Parallelization over a Network

Another way to divide and conquer large processing problems is by distributing the problem over a set of networked computers. How to do this is a separate problem, but often it is combined with what we are talking about here to get even more processing dedicated to a problem. Folding@Home breaks the problem up and assigns work units to individual computers to solve, hopefully using their GPU. Then the central servers combine all the results to get the final solution.

Programming and OpenCL

Most of these solutions have SDKs and you can program them using Assembly Language. However an Assembly Language program will only target one specific bit of hardware, though admittedly really well. If you want to write a single program that will run on all these platforms, one alternative is OpenCL where you write the code that will run on the parallel processor in a subset of C and then the OpenCL system will compile it whatever is appropriate when you go to run it. This is what Folding@Home uses to wring the most out of your computer. This is why Folding@Home works so much better if you have a GPU (whether AMD or nVidia).

People complain that OpenCL has too much overhead and complexity and that you are better off using the vendor’s native SDK. However, for instance, nVidia’s CUDA shares a lot of similarities with OpenCL to allow CUDA enabled programs to run on all the various generations of nVidia hardware. The advantage of OpenCL over CUDA is that it runs on all hardware, including AMD, nVidia, Intel, Apple or ARM. In fact, most vendors provide highly optimized OpenCL programs for common algorithms, so they will run really well on their hardware.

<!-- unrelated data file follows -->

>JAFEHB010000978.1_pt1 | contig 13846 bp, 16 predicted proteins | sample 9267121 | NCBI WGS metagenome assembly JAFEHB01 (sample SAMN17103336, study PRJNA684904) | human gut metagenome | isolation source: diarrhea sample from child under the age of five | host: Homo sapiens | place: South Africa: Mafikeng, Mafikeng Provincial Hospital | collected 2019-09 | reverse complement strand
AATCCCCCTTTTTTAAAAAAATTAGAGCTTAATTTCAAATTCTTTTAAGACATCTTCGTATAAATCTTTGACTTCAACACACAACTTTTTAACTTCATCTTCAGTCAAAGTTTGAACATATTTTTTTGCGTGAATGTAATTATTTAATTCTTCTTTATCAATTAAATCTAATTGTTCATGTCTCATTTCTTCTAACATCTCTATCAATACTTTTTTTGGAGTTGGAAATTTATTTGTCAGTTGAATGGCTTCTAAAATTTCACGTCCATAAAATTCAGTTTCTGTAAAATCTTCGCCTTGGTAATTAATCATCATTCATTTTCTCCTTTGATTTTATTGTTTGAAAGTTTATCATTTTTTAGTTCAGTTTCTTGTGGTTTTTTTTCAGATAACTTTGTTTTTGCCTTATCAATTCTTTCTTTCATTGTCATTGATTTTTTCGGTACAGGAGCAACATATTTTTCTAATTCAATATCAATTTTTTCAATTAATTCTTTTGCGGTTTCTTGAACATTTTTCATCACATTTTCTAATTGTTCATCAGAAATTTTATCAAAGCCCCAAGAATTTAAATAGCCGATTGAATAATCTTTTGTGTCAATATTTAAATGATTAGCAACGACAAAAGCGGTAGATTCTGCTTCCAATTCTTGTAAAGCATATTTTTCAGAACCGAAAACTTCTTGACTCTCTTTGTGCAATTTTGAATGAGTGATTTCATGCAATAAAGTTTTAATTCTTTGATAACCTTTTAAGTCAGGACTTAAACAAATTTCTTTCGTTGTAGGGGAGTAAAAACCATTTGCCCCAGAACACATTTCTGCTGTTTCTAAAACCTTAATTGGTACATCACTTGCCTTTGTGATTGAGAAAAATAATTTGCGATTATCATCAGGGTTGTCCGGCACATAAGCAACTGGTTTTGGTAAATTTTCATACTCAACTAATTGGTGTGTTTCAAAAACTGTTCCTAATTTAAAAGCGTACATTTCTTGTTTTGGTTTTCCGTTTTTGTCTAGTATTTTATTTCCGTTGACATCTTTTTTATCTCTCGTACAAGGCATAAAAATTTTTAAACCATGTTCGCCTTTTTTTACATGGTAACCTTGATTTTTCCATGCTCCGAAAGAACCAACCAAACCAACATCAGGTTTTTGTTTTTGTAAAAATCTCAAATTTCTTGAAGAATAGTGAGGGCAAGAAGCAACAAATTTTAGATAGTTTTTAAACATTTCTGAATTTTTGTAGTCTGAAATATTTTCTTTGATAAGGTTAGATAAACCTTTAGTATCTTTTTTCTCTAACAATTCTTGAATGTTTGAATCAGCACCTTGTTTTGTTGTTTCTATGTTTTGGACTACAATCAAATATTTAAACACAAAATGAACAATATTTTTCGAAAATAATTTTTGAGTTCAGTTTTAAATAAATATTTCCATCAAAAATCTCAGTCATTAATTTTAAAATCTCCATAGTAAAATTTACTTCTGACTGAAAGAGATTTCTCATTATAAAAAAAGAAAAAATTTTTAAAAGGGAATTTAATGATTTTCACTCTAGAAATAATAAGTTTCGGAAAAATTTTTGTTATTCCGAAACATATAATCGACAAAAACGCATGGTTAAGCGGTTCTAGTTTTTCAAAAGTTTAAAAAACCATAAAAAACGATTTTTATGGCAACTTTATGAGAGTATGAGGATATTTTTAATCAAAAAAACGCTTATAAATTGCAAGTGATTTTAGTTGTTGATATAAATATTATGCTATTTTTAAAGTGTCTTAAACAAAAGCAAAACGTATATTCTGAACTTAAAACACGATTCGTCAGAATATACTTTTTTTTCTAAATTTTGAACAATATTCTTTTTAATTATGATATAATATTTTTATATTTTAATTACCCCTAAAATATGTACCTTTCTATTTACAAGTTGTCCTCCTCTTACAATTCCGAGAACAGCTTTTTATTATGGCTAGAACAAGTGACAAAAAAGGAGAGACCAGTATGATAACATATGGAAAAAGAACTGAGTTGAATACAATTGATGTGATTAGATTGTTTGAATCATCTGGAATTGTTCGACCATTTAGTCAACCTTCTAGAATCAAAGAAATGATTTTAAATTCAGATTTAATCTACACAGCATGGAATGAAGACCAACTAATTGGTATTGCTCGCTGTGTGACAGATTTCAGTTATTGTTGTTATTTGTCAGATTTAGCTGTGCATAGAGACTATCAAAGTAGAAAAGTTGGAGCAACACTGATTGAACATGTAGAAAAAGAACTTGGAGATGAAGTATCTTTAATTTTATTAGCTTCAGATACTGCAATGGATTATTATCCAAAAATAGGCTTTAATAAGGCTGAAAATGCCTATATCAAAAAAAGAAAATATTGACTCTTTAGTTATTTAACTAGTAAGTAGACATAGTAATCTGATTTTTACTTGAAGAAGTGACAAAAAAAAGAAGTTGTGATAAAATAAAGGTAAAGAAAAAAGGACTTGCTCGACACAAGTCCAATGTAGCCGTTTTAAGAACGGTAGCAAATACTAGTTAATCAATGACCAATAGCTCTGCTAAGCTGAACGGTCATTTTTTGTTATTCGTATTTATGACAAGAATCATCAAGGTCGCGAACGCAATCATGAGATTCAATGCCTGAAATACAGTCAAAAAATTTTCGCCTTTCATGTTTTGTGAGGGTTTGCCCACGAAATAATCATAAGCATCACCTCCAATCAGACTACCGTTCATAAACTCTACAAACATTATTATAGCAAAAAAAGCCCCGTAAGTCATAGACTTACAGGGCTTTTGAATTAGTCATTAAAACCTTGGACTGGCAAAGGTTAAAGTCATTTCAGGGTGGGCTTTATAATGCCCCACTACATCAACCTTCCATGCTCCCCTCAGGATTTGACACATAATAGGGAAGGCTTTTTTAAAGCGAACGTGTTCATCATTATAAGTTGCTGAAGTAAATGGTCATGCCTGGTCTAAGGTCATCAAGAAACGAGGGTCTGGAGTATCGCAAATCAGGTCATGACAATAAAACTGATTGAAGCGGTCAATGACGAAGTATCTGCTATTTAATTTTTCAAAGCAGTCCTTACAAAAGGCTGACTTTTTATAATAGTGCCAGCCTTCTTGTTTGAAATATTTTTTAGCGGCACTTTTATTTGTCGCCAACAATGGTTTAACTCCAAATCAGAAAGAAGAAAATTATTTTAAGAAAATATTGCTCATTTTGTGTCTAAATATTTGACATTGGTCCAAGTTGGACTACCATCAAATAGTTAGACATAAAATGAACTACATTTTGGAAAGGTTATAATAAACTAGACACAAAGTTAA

If you are interested in playing with parallel programming and you have a gaming PC, you have the power of a not very old supercomputer. When you look at the power of the various AI, graphics and other computational work that even your cell phone performs, it’s pretty amazing. Classical computer languages typically won’t take advantage of all these resources, but with a tool like OpenCL you can really enhance the performance of your programs.

Written by smist08

September 4, 2020 at 4:53 pm